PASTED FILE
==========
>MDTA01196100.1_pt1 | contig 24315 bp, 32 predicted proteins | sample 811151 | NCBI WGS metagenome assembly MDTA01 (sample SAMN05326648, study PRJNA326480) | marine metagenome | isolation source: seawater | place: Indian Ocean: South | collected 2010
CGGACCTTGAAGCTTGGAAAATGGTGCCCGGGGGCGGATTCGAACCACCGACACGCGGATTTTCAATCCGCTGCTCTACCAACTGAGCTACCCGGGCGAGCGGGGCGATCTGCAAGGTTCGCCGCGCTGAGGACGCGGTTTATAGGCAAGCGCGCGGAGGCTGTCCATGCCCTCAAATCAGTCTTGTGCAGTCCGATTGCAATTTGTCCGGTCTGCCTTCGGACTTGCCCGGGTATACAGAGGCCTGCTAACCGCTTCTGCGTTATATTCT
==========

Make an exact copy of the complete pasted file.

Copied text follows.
>MDTA01196100.1_pt1 | contig 24315 bp, 32 predicted proteins | sample 811151 | NCBI WGS metagenome assembly MDTA01 (sample SAMN05326648, study PRJNA326480) | marine metagenome | isolation source: seawater | place: Indian Ocean: South | collected 2010
CGGACCTTGAAGCTTGGAAAATGGTGCCCGGGGGCGGATTCGAACCACCGACACGCGGATTTTCAATCCGCTGCTCTACCAACTGAGCTACCCGGGCGAGCGGGGCGATCTGCAAGGTTCGCCGCGCTGAGGACGCGGTTTATAGGCAAGCGCGCGGAGGCTGTCCATGCCCTCAAATCAGTCTTGTGCAGTCCGATTGCAATTTGTCCGGTCTGCCTTCGGACTTGCCCGGGTATACAGAGGCCTGCTAACCGCTTCTGCGTTATATTCT